"The main changes are that we're being a little more flexible," Boyd said of the proposals on the table. "We're allowing new ADUs and bigger ADUs within the house and allowing [detached ADUs] on nonconforming lots with ZBA approval."
Boyd's presentation is intended to summarize the issue for residents who would attend the session the board tentatively planned for Jan. 23. It includes a summary of some of the concerns the Planning Board already has heard regarding the proposed bylaw changes: parking, congestion on roads, the potential loss of town character, an increased density in already densely developed neighborhoods, absentee landlords and the potential for ADUs being built to use as Airbnb rentals.
The planners currently are keeping the proposed bylaw consistent with the existing bylaw with regard to parking: one parking space per dwelling unit and sufficient off-street parking for any visitors.
Boyd included in her presentation an analysis of the current situation for residential lots that are more densely built than the bylaw would allow and showed that, typically, a detached ADU would not be an option even under the more relaxed code the board is suggesting.
Winters suggested that the town's character is actually preserved by allowing more ADUs, which harken back to the town's agricultural roots, when aging family members stayed in the family home and an addition was built to accommodate them.
That last point left an opening for Alex Carlisle, the one board member who has been a consistent and strong voice in favor of requiring any new ADU law to require one dwelling unit on each lot to be owner-occupied, thus eliminating the potential for absentee landlords.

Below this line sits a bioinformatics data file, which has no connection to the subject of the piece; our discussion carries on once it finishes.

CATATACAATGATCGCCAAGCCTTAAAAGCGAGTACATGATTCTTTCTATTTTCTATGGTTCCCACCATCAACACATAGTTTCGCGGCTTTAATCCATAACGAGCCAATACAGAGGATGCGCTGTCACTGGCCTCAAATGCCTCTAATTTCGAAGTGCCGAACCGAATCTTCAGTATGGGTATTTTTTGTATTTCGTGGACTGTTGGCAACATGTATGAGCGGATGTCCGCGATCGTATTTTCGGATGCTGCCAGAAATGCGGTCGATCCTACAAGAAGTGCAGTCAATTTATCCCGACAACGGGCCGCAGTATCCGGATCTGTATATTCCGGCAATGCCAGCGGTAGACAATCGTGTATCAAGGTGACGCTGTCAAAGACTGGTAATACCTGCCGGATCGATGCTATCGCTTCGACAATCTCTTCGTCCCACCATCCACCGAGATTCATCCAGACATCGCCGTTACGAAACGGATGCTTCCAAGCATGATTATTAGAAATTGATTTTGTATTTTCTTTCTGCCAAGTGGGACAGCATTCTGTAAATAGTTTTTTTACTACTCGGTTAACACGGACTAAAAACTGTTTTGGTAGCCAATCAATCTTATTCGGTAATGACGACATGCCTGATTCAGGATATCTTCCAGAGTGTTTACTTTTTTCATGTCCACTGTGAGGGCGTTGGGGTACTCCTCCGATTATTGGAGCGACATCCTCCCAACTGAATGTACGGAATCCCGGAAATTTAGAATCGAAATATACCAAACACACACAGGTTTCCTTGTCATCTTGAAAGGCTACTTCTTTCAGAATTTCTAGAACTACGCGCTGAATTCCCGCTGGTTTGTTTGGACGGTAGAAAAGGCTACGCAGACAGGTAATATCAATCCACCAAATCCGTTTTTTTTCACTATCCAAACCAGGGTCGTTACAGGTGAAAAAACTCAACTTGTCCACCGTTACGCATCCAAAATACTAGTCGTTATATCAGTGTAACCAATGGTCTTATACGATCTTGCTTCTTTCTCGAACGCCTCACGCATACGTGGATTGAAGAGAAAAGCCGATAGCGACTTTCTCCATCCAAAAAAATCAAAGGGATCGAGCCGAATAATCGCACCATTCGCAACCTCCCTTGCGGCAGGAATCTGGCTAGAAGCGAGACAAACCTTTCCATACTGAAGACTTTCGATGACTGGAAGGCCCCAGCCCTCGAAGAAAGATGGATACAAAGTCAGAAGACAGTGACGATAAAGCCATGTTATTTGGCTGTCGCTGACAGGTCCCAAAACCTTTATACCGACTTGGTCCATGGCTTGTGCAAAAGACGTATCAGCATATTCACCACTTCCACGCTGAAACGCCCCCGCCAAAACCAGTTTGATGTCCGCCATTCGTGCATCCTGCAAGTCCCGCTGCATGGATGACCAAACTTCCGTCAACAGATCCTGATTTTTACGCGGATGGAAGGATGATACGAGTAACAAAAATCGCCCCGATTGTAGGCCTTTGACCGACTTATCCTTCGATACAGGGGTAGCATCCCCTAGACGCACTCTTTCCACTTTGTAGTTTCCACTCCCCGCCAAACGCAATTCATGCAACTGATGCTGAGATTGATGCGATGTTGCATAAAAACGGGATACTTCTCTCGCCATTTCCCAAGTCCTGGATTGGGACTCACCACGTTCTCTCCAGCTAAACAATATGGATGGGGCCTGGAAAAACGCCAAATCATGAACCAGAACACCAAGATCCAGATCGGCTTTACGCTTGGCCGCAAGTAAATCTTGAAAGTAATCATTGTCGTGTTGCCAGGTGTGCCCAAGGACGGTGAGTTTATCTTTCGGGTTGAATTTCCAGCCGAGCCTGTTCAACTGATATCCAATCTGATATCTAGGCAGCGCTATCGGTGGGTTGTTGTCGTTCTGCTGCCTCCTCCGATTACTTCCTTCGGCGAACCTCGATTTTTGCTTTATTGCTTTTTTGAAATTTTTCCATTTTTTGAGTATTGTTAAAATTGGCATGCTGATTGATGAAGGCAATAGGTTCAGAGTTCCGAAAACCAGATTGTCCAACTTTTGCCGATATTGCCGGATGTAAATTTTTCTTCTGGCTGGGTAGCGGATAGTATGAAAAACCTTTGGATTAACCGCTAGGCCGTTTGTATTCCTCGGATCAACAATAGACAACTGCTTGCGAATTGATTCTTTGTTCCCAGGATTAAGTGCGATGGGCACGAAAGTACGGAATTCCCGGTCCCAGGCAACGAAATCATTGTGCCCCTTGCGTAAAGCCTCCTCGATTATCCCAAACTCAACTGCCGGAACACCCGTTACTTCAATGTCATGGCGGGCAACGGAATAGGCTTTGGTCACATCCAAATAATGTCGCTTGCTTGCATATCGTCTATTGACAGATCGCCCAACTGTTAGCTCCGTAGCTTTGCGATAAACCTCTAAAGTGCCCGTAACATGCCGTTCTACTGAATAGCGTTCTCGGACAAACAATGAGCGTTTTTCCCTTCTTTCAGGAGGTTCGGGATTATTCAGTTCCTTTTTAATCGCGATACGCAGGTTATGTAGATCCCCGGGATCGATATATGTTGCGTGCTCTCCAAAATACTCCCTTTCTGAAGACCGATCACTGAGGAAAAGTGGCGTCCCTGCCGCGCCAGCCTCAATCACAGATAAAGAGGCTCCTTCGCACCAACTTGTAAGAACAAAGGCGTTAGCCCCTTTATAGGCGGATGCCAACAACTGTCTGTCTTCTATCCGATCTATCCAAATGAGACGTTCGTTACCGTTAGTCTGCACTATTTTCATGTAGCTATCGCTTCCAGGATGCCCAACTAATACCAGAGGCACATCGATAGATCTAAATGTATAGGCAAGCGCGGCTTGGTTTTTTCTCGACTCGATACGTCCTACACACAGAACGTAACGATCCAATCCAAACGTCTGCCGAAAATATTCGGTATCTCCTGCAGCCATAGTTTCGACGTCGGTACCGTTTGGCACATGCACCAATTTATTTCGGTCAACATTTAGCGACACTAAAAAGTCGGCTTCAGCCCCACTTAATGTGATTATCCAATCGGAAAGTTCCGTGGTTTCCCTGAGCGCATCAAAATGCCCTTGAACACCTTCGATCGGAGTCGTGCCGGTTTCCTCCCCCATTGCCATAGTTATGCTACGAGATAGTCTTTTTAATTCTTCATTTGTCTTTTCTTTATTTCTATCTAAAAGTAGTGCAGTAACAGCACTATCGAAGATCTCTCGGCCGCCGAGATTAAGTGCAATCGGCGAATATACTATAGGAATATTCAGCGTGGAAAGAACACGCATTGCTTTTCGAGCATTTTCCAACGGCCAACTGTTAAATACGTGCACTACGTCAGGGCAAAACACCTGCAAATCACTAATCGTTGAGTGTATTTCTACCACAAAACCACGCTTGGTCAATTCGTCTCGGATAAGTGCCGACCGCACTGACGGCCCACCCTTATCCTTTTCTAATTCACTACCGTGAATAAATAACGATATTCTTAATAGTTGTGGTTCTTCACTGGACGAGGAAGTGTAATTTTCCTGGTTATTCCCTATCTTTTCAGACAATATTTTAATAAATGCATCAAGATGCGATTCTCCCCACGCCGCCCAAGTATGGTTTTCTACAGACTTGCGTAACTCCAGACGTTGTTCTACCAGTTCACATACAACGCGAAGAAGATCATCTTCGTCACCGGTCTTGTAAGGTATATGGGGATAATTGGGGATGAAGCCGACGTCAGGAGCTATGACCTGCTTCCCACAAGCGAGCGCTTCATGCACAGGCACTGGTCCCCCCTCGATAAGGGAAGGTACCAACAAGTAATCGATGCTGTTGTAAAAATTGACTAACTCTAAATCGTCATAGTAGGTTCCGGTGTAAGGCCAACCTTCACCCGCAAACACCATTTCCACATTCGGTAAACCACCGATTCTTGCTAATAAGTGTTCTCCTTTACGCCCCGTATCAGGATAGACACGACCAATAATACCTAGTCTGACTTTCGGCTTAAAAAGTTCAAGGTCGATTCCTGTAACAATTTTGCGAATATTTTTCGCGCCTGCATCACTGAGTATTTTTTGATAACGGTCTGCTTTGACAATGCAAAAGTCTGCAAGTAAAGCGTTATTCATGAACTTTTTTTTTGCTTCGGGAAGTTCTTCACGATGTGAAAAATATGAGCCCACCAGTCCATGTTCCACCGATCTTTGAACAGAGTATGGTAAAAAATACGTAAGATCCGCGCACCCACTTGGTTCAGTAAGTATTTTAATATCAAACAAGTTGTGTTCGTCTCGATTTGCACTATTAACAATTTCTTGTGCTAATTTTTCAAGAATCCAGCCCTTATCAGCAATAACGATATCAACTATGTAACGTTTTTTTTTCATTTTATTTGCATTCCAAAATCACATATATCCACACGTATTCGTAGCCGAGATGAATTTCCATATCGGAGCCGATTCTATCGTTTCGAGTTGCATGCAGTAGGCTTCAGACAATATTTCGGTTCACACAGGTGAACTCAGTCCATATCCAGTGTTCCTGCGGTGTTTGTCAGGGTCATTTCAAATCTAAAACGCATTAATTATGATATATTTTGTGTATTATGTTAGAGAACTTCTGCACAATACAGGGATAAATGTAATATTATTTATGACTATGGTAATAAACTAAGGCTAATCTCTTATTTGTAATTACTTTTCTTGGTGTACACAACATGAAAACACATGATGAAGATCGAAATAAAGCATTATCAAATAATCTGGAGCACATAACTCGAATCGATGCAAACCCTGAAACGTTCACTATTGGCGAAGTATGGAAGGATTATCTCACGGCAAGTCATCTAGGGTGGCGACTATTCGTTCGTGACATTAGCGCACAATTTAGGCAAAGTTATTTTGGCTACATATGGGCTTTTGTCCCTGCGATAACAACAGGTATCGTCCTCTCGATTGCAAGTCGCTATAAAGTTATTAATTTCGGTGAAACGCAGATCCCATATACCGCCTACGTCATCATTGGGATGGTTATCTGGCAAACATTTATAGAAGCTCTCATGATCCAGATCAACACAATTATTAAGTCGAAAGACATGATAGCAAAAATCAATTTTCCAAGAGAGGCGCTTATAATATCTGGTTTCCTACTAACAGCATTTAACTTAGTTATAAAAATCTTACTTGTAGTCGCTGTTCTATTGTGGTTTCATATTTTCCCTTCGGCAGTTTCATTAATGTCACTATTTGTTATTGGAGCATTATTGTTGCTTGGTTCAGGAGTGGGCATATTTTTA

"I don't think the situation now is the situation we had 100 years ago because now we have this very large investor class, which remains my concern here," said Carlisle, who said he had been holding back on expressing his reservations at this meeting. "What concerns me and has always concerned me about this process is one of the things we're trying to do is create more affordable housing with a small 'a.' Once you offer opportunities for the investor class to come in and create housing … Maybe I'm wrong but if I was an investor who wanted to buy a place off Southworth Street and wanted a return on my investment, I'd want to charge higher [rental] rates.
"I'm not against renters. I'll say that again. But every time you take a single-family residence … and turn it into apartments … you're taking homes essentially off the single-family market. It's one step forward, two steps back to me."
Likewise, an increase in the number of Airbnb rentals would take housing stock off the market, creating the exact opposite of the result the Planning Board seeks to achieve, Carlisle said.
"There's nothing wrong with investors," he said. "We need them in town. But this is the case where the opportunity will create a ripple effect throughout town."